Thursday, April 27, 2017

A little girl called Gifty

Gifty - before
I don't get little girls.  I have spent the majority of my working life surrounded by men and, Mick and I have three boys of our own. I get boys. I understand them and how they tick. I like how they are loud, energetic and messy.  In fact, despite the fact that many of my relatives and friends have little girls - I have only ever changed one girls nappy (diaper).  So - I'm not used to little girls and I rarely connect with them as patients.

However, sometimes they connect with you.  Rewind three months to January, when we started back in our routine of visiting the HOPE Centre every second Sunday for the patients' church service.  Going to the HOPE Centre is a way for our family to see the Mercy Ships mission unfold before our eyes.  Patients who live far away, come to stay before being admitted to the hospital.  We see the befores.  Some of them are quite confronting to see - especially for our boys.  Of course, once you sit with the patients, sing with them, play games with them - you don't see the "confronting" at all - you see the person.  
Then later on, we see the afters when they are discharged from the hospital.  It is easy when you've seen the afters, to forget about the befores - such is the radical change for so many of our patients.

 Gifty in D Ward with Joyce - her incredibly strong albino Mama
So this is how we came to know Gifty - she sat on us at a service one Sunday.  She decided that Mick and I needed to be sitting differently and proceeded to rearrange us as she saw fit.  She climbed all over us - putting our arms on each others shoulders and my head against Mick's.  I felt like a piece of plasticine.  And all of this was done without talking - as Gifty had a very large cleft in the middle of her face.  Essentially, she had no nose or top lip shape.  However, what she was missing in facial features, she made up for in personality.  So that is how we became friends.

Gifty, and her mum, Joyce are from Liberia in West Africa.  They both speak English as well as their mother tongue.  It's always wonderful to be able to communicate with patients - but even easier when you are not using a second language to do so.

Wanting a photo of her "Ship Mum"
We followed Gifty into the hospital for her very complex surgery.  She had her cleft lip and palette repair, had a nose created and also some cranial manipulation around her eyes.  It was a massive operation for a little 5 year old.  And she was not very happy in hospital. She wanted to go back and play in the HOPE Centre again as soon as possible.  But first, she needed to rest.  This gave Joyce and I a chance to get to know each other during visiting hours.  We played a lot of UNO of course and some other games as well. Actually, it was easy to know when Gifty was starting to feel less pain - she wanted to join in and slither of her personality began to resurface, albeit for short periods of time.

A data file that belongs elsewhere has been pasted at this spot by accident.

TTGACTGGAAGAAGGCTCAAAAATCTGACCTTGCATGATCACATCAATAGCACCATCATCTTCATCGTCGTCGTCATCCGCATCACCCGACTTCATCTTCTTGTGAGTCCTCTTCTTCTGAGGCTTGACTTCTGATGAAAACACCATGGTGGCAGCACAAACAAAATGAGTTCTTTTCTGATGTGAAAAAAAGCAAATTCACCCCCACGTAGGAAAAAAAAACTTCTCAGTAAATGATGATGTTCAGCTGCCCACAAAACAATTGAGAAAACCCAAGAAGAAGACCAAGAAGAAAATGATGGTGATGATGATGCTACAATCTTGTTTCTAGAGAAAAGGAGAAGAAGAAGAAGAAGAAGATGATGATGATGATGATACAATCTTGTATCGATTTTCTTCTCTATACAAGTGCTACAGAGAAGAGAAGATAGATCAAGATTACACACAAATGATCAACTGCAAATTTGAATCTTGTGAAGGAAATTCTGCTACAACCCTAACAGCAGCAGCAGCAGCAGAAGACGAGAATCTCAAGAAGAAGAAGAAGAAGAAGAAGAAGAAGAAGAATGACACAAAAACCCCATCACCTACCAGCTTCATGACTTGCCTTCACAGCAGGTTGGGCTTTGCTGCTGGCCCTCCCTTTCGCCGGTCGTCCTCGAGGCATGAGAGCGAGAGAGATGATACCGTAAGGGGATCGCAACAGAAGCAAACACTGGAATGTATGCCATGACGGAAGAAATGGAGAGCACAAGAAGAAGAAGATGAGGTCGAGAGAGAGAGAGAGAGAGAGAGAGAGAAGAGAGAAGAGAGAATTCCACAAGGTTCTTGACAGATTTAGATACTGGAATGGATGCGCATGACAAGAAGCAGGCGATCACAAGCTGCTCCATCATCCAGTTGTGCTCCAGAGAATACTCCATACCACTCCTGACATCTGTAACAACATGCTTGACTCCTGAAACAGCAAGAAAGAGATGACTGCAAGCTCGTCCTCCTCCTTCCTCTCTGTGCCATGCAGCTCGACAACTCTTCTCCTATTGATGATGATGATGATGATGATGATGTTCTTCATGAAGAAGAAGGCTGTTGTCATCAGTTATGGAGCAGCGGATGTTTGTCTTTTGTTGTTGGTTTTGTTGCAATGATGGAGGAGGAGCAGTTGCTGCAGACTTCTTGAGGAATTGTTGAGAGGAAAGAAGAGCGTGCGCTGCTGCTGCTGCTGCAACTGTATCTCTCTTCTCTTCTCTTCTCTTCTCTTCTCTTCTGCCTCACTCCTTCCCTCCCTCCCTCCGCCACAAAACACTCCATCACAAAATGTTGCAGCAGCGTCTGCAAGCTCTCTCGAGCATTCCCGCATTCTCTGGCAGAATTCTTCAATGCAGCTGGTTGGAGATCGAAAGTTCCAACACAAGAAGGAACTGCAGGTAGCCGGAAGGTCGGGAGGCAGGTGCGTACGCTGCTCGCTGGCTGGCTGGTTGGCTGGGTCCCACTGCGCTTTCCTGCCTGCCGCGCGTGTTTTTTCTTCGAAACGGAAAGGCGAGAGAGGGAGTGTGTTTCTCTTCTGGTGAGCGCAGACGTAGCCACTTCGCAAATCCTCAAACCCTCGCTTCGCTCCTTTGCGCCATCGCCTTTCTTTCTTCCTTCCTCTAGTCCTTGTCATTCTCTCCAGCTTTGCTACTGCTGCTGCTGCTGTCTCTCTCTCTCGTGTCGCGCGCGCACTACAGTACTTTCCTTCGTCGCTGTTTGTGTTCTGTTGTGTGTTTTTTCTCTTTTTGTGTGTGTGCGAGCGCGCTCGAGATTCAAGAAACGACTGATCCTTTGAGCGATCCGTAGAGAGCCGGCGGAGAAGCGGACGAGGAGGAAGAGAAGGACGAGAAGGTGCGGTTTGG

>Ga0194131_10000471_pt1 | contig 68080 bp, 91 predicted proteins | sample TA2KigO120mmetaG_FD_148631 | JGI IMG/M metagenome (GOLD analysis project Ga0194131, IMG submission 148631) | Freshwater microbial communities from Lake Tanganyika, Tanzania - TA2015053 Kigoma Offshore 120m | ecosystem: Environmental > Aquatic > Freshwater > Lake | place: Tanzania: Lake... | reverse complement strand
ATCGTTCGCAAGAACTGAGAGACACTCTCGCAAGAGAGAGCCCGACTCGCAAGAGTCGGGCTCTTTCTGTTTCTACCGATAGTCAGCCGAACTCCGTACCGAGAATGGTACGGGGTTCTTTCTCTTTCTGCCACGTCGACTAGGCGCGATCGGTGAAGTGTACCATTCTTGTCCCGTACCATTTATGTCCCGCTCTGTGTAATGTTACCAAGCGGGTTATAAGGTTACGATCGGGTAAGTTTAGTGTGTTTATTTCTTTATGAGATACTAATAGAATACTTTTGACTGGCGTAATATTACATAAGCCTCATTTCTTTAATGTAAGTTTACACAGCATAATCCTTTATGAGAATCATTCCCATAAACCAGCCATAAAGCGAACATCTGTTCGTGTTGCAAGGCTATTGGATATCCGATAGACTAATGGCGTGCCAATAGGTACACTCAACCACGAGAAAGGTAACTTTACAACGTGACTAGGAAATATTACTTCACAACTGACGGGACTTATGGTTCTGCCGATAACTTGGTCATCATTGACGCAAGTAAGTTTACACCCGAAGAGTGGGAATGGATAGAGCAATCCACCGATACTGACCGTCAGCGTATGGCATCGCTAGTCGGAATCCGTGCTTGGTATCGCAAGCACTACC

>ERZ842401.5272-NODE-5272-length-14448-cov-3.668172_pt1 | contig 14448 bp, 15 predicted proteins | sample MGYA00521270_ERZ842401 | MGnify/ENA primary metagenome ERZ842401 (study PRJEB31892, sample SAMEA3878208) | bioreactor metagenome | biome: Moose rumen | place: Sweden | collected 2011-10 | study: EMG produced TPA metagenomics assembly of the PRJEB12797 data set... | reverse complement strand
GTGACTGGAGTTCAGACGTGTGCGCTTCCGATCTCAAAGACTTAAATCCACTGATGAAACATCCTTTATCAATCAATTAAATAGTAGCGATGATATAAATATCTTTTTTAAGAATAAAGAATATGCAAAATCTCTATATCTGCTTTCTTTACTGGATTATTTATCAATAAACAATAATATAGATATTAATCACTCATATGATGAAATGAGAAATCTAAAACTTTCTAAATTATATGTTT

Much improved writing
Finally, she was allowed to leave the hospital and return to the HOPE Centre - visiting Outpatients frequently to get her wound checked out and for any other issues.  And so the waiting begins.

Hospital waiting is dead boring in Australia.  People sit there for hours - staring out the window.  We really are at the mercy of medical professionals - as they decide the best course of action for our loved ones.  I have really come to appreciate that it is so not different on the ship - the patient is discussed with all facets of the medical community - all away from their home, their windows, in air conditioning and waiting.  How boring is that?
Always time to play

In the HOPE Centre, they have activities like singing, board games and craft.  There is a big group of people, united as they undergo a similar experience in physical transformation. Often this includes therapy - physical therapy to get seized joints working again or learning to do something for the first time.  For Gifty, once her physical wounds were beginning to heal, it was time to get working on speech therapy.  We don't have a speech therapist on the ship - mainly because our cleft lip and palette patients tend to be either adults who need no motivation to work on speaking correctly or babies - who if corrected early enough, won't have any speech issues.  Of course, there are always a few kids that fall into the gap like Gifty.  Which means they can already talk fine, thanks and they don't want to work on doing something that is hard when they could be playing with friends elsewhere. Then throw into the mix, Dieticians, who take on the task of speech therapy with a good guide; and some willing volunteers and you get the idea of how it works.

So how do you make talking fun?  With bubbles of course.  With straws. With funny noises.  With 
colouring in.  And with learning letters and numbers.  So that is how Gifty, Joyce and I really got to know each other. And wow did she improve.  She became really careful in tracing her letters, rather than just making lots of colours all over the page.  She was getting louder when she was talking, as opposed to whispering in my ear.  And she was back to her normal self, running me to greet with a big hug and taking my hand, ready to learn.

And just like that, I've changed.  A little girl has stolen my heart.  Joyce asked for my photo one day, so she can show her family at home, who Gifty's ship Mum was - it took me a moment to realise that she meant me. I'm no longer a Mum who sees herself as very much a Mum of boys - I have had the privilege of sharing the joy of the gift that is little "Gifty".

Wednesday, April 12, 2017

Miracles do happen..an update from Madagascar

Remember Minette and Miliarne?  Those amazing young girls who were fistula patients in Madagascar last year? If you don't remember them, these are the links to first Minette's story: http://africandunnes.blogspot.com/2015/11/minette.html

Minette (left) and Miliarne - last year before the ship sailed